• Lindsay Cizarniak is a FOX NFL and FOX NASCAR reporter, and was an ESPN SportsCenter anchor from 2011 to 2017.
  • Adam Schefter is an ESPN Senior NFL Insider with more than 8 million Twitter followers.

And here are some Instagram accounts for inspiration:

  • Taylor Rooks is a sports journalist and broadcaster who currently appears on Bleacher Report and Turner Sports
  • Jeff Darlington is an ESPN reporter known for high-level interviews with NFL stars.

Do: Establish a relationship with sports professionals

One of the best things you can do for your career as a sportswriter is to establish a relationship with the athletes and sports workers you write about. Any ties you build today could become an inside source later on.

If this seems overwhelming, start small. See if you can meet someone who works for a smaller local team, or even just tweet a question at them on Twitter. Slowly keep working on the relationship over time.

Do: Maintain a broad sports knowledge

Even if you only want to write about one sport, being knowledgeable about other sports is always a good idea. There are so many similarities between different sports, and if you can compare the game-winning goal in a recent soccer game to a touchdown in last year’s Super Bowl, you’ll be that much better of a writer.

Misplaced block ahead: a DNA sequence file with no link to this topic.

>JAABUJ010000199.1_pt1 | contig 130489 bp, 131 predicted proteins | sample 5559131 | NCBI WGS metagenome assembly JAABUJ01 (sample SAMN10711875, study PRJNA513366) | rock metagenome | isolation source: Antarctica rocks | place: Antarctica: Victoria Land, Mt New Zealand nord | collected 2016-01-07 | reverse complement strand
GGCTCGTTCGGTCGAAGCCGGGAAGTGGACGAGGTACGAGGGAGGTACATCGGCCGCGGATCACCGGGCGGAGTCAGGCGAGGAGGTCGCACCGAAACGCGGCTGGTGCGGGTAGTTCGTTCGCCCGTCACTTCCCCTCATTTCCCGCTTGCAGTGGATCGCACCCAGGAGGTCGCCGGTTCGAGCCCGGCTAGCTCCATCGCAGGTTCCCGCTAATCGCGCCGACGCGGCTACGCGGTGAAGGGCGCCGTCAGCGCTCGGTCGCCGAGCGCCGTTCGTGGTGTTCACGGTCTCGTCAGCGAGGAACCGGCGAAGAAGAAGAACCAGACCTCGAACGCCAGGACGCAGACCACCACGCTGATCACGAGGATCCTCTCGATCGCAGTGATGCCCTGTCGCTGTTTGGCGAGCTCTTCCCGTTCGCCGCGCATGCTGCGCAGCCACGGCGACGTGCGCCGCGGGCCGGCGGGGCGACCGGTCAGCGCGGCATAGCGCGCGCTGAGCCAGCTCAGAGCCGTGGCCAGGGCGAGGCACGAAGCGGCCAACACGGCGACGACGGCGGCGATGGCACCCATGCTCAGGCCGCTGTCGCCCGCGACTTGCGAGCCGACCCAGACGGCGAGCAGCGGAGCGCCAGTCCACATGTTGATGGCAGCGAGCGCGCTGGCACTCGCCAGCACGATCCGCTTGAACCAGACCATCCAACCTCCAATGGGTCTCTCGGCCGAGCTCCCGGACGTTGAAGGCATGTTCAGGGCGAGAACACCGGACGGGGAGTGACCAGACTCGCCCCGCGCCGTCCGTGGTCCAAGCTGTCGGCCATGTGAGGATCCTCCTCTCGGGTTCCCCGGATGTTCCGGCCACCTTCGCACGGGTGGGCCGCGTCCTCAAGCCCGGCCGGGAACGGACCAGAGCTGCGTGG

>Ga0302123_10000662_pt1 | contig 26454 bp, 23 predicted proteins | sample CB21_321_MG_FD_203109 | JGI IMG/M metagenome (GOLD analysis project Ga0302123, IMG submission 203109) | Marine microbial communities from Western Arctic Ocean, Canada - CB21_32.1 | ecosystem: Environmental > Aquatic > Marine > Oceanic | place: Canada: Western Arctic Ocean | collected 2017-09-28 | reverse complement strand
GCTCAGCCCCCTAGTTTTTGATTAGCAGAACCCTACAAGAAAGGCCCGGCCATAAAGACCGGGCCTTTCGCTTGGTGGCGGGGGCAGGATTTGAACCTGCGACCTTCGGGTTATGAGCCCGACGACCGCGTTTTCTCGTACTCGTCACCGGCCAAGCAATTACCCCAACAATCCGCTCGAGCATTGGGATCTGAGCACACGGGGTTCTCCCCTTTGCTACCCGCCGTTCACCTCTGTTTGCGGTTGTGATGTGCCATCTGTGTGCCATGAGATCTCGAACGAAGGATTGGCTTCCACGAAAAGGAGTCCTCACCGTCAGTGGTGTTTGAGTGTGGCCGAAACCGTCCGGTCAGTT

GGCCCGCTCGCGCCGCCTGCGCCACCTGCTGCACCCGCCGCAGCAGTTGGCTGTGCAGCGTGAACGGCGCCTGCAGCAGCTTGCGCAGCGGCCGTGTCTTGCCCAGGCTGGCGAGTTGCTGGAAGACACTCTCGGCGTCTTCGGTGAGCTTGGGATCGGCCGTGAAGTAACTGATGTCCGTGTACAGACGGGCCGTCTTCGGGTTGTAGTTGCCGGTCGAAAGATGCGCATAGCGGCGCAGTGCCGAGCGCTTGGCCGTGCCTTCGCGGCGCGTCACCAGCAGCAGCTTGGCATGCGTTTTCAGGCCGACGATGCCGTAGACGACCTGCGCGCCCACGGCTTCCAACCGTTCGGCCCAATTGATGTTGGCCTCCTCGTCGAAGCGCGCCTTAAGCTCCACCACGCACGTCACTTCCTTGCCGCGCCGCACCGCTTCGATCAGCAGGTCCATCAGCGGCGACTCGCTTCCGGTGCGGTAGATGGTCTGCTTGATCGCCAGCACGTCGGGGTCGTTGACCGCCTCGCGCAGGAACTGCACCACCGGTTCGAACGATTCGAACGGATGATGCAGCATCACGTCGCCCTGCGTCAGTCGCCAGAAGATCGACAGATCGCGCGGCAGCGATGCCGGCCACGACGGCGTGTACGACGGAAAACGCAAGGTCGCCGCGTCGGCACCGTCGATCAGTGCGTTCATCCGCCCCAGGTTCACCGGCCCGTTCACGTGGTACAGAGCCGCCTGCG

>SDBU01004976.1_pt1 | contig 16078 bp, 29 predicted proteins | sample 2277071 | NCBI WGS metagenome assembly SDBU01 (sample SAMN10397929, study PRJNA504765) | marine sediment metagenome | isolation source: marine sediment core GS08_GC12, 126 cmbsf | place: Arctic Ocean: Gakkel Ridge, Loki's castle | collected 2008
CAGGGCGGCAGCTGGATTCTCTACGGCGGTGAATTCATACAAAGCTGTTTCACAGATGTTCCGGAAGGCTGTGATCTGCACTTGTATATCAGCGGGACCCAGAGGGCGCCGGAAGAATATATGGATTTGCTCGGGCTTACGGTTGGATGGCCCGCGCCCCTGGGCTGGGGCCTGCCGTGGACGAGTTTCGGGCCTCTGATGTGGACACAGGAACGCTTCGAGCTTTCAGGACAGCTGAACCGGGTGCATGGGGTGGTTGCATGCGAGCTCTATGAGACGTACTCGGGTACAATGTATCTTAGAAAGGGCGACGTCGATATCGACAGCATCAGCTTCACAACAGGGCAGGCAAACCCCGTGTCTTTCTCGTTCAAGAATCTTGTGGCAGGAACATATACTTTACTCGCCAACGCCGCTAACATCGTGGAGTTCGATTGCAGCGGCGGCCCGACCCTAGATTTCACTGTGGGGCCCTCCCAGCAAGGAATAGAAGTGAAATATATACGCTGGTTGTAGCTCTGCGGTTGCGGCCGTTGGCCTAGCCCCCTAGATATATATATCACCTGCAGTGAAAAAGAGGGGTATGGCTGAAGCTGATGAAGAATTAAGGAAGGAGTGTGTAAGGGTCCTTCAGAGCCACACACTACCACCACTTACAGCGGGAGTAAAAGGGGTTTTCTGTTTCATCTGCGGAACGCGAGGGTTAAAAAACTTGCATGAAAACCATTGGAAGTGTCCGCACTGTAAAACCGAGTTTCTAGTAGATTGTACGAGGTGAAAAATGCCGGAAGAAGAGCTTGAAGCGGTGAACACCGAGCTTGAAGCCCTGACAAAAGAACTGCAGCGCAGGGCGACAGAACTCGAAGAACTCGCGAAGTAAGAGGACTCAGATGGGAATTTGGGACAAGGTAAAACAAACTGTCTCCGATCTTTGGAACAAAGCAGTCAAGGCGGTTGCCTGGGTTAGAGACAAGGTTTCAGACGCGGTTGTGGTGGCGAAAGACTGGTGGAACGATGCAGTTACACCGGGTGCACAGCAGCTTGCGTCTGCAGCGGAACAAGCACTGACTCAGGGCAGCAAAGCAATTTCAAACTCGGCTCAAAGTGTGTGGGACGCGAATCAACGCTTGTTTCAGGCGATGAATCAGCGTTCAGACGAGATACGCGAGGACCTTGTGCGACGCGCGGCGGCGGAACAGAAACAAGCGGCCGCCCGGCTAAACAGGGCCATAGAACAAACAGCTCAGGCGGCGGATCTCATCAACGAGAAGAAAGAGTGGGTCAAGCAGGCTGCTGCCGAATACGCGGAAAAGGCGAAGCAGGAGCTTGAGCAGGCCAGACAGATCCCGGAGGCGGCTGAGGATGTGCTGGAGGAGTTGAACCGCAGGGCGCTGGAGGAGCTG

Plus, many sports journalists change their focus at least once in their career. A great opportunity for sports writing may present itself to you in the future, but if it’s for a game you don’t know much about, you’ll be passed up.

4 don’ts for freelance sportswriters

Let’s go over some mistakes that could jeopardize your sports writing career.

Don’t: Pick fights with certain teams

Being vocal about disliking a particular team is a dangerous move for several reasons. You risk alienating a whole group of fans who may otherwise enjoy your writing.

Plus, sports teams trade players all the time. What happens when a player for your least favorite team moves to one you like?

It may be tempting to fill your sports writing with trash talk, but the negative energy becomes exhausting to your readers if you only have bad things to say. They’ll look for sportswriters who leave them in a better mood.

If you’re covering a game that didn’t go so well or a player who had a bad day, keep your writing objective and avoid name-calling and other outright mean behavior.

Don’t: Report false information